BRIGHTWOOD (2023) Film Review

Picture Courtesy of Cinephobia

THE GOOD: It’s gotten googobs of good reviews and has played at a lot of film fests and is scheduled to be release August 22, Tuesday, on VOD. THE BAD: It got a lot of topsy-turvy mixed reviews. THE UGLY: It got some bad reviews – but no one has dare to come out and say don’t see this movie.

My take for WORD patrons on Director-Writer-Cinematographer Dane Elcar’s 80 minutes of moviemaking: Damn the (cinephobia) torpedoes, full speed ahead to see this movie more than once. {That see a movie more than once is pretty much always a good sign.}

Director-Screenwriter-Cinematographer: Dane Elcar
Cast: Max Woertendyke, Dana Berger
Producers: Dane Elcar, Max Woertendyke
Editor: Torrence Red
Music: Jason Cook (aka Boys Hotel). Smart minimalistic film score that accentuates without intruding.

Synoptic Film Review

BRIGHTWOOD opens with a jogging, garrulous Dan (Max Woertendyke), who is in poor shape, lagging behind his wife, Jen (Dana Berger) who is in better shape than he’s in. Both are in a pissy mood though Jen is in a higher dudgeon as they cruise along a trail that circles the local pond. Dan and Jen have been married 9 years. No kids, no regrets. Both are addicted to porn because their sex lives suck, they tell each other.

At some point, Jen unleashes a volley of rebukes that her hubbie is a schmuck alcoholic who smells like decomposing flesh, has foul breath from rotting teeth -– and his toenails “are fucking disgusting.”

In another scene, she tells him she thinks about stabbing him in the neck.

After several minutes of jogging, anticipating returning home from their morning run, Dan and Jen discover that they can’t find the exit site to home as they have regularly done, that they repeatedly end up returning to the same spot near a no-fishing sign. They are trapped in the repeating vortex of an inexplicable, befuddling phenomenon – a looping, warped space-time continuum though they don’t call it that – and their panic builds.

Picture Courtesy of Cinephobia

[Hint – FYI for WORD patrons: The space-time continuum consists of four dimensions: the three dimensions of space (length, width, and height … or up/down, left/right, and forward/backward, plus the fourth dimension of time. Einstein’s theories of relativity spurred other scientists to investigate the relationships between space and time.]

They subsequently encounter versions of themselves running amuck (because of the blossoming warped time-space continuum, but their moods eventually shift over time spent in their cosmic conundrum. They move from being alarmed to being astonished and surprised to bitter, wisecracking bewilderment about their frustrating situation – though they get rattled whenever they see a sinister, hooded person(s) in their vicinity (who, it, they, whatever, eventually comes after them with an ax).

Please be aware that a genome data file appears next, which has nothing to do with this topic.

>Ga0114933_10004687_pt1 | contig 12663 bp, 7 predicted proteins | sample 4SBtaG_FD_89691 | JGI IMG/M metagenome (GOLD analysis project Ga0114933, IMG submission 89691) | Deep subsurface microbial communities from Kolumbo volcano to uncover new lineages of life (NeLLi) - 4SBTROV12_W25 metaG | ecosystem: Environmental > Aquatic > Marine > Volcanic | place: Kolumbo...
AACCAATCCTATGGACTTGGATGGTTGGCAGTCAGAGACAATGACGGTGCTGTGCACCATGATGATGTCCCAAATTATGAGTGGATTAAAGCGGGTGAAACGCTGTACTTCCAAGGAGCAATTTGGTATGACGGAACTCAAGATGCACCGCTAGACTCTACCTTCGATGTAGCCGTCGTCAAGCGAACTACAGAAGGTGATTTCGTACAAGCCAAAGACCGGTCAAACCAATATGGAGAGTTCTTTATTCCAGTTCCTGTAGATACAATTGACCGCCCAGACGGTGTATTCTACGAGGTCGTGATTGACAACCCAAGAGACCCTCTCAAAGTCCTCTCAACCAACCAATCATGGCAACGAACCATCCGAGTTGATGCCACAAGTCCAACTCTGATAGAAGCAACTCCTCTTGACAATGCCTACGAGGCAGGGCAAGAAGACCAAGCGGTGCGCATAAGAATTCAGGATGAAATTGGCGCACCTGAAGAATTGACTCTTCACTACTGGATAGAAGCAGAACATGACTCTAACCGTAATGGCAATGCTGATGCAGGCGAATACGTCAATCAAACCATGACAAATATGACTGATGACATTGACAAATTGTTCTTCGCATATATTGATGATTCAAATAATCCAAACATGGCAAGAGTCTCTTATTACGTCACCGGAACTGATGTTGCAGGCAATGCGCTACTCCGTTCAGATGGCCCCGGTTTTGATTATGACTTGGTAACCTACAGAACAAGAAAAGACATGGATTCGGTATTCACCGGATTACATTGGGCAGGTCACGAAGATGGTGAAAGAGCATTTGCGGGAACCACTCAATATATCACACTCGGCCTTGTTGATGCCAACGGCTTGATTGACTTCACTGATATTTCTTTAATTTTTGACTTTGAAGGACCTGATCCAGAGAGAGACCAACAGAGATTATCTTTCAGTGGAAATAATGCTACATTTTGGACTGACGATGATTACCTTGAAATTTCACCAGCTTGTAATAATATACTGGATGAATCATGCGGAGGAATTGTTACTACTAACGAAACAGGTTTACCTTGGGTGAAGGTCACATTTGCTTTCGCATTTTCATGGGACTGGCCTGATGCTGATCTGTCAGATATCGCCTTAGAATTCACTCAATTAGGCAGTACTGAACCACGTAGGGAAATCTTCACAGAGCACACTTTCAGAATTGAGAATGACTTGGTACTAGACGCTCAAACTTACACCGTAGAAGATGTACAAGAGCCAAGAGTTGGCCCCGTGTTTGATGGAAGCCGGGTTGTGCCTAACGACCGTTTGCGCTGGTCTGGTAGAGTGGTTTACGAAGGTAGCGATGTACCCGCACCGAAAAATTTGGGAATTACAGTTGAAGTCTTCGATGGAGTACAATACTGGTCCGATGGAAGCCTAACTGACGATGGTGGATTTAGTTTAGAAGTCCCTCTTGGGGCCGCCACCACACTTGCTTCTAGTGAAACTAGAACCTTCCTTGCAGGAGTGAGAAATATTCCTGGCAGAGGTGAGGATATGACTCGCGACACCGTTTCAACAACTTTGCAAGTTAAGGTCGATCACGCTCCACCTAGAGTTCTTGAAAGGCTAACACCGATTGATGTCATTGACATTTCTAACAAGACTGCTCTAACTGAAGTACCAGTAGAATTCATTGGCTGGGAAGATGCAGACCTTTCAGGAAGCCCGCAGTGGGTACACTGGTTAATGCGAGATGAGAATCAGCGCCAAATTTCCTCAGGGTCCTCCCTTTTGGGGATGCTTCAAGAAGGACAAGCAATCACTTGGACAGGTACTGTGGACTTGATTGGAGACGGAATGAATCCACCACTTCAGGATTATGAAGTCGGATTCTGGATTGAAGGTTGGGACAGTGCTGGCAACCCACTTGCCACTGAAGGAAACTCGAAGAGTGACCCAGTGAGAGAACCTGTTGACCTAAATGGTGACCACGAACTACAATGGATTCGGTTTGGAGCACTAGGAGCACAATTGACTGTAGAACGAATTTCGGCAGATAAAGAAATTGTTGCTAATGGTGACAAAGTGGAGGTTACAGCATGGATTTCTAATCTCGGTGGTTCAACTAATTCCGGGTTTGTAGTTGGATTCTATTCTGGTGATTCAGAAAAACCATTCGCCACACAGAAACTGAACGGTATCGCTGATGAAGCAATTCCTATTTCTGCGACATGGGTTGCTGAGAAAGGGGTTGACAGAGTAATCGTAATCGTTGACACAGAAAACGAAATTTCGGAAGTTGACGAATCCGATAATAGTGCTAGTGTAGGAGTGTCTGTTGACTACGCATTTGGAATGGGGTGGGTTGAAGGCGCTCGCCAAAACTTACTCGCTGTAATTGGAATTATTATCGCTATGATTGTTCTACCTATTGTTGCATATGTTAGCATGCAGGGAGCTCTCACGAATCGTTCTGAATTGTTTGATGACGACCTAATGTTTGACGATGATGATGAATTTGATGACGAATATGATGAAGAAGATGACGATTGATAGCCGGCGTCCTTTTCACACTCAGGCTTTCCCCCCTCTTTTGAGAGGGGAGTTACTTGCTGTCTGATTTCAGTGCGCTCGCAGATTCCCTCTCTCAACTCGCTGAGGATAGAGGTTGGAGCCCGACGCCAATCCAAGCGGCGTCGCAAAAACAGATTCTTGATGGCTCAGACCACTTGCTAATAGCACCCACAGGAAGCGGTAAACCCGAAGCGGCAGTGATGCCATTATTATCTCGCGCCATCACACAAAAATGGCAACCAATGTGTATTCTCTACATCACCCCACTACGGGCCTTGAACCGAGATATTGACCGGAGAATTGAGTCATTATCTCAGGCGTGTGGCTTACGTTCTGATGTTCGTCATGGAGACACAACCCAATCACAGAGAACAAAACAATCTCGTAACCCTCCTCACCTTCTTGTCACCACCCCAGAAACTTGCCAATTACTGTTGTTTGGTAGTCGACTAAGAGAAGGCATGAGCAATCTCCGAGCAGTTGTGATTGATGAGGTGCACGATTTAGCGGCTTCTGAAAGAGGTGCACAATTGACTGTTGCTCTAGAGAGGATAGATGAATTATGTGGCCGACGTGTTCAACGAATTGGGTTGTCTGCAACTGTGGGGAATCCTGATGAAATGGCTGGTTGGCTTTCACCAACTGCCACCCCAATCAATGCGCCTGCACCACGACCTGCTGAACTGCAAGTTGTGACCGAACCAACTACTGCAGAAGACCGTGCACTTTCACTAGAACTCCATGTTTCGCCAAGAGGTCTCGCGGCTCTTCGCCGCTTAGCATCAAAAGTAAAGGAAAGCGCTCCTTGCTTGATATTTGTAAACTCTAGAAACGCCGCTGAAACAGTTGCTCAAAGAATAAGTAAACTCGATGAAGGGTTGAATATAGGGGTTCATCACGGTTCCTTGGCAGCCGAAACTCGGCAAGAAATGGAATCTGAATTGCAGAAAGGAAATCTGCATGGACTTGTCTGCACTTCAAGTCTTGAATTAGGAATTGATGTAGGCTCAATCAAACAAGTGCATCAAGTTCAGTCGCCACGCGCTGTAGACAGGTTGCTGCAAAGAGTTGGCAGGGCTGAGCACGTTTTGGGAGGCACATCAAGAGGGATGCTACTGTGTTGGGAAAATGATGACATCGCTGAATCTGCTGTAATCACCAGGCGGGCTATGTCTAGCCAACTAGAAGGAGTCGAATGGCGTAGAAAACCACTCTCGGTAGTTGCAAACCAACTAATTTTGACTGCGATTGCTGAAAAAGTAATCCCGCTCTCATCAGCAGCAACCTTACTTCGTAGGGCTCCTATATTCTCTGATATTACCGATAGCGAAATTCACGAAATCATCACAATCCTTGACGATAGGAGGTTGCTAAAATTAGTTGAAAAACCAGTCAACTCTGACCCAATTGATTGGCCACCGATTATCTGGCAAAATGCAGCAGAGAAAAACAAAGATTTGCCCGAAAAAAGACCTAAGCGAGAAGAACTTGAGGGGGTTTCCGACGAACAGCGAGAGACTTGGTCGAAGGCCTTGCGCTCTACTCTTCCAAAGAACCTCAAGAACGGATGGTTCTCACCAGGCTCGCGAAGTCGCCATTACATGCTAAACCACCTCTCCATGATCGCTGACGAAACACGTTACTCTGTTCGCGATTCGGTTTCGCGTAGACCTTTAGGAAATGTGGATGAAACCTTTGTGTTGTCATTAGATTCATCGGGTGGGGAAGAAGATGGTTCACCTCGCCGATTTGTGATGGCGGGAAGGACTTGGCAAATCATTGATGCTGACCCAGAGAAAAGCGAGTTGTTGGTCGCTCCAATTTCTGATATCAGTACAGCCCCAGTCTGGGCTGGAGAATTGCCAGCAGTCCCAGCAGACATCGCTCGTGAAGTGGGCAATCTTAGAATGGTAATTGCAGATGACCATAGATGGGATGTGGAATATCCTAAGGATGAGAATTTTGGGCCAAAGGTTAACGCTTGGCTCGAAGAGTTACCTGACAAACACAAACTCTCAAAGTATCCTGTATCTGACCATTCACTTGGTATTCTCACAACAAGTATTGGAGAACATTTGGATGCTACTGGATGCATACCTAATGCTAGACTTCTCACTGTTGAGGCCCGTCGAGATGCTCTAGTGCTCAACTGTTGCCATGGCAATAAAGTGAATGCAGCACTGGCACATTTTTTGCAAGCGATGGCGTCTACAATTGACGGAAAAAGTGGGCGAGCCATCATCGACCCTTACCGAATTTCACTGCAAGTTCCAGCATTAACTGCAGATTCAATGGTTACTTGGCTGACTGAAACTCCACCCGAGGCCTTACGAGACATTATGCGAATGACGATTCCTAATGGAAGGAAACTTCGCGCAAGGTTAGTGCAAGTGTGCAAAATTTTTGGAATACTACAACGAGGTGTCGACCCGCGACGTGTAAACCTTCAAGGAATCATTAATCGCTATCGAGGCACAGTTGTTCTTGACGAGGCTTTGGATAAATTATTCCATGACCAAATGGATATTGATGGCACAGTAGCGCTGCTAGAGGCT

All that, of course, for this reviewer adds up to this: BRIGHTWOOD is an inventive cocktail mix with pinches and dashes of of Rod Serling’s Twilight Zone (1959 to 1964), The Outer Limits episodes (1963-1965) and strokes of Theater of the Absurd (a source for plays, movies and TV series 1940 to 1960, thereabouts). Director-Writer Dane Elcar’s cinematic elan suggests her preference for more theater of the absurd, vintage 2023.  Her muse draws on a brew of genres and sub-genres of black comedy, slapstick, sci-fi, the horrific and the ghoulish – and more.

Yet, Elcar writes on her Instagram Page that she made a movie about relationships {Click Here.}

When this reviewer-writer first screened BRIGHTWOOD – it really has to be seen more than once – and was squirming and fidgeting at times about the length of what I initially regarded as sluggish, almost boring scenes, it was the segues in a blink of an eye, like a jog that suddenly becomes a 100-yard sprint, that opened my eyes that there was more to BRIGHTWOOD than I was making sense of at the time. The pugilistic, verbal squabbling and wrangling between Dan and Jen – don’t forget the subliminal and supraliminal threats – suggests that BRIGHTWOOD is thematically metaphysical, reflecting on the angst and alienation of these times because of COVID, OMICRON, Trump-ism and other existential angst.

Picture Courtesy of Cinephobia

Last, but not least, there is ax-swinging gore pulled from the script pages of FRIDAY THE 13TH but not necessarily gratuitous nor graphic, and, yeah, I rate this a must-see.

Click here, if you want, for a podcast sidebar with an interview of the filmmakers.


Gregg W. Morris can be reached at,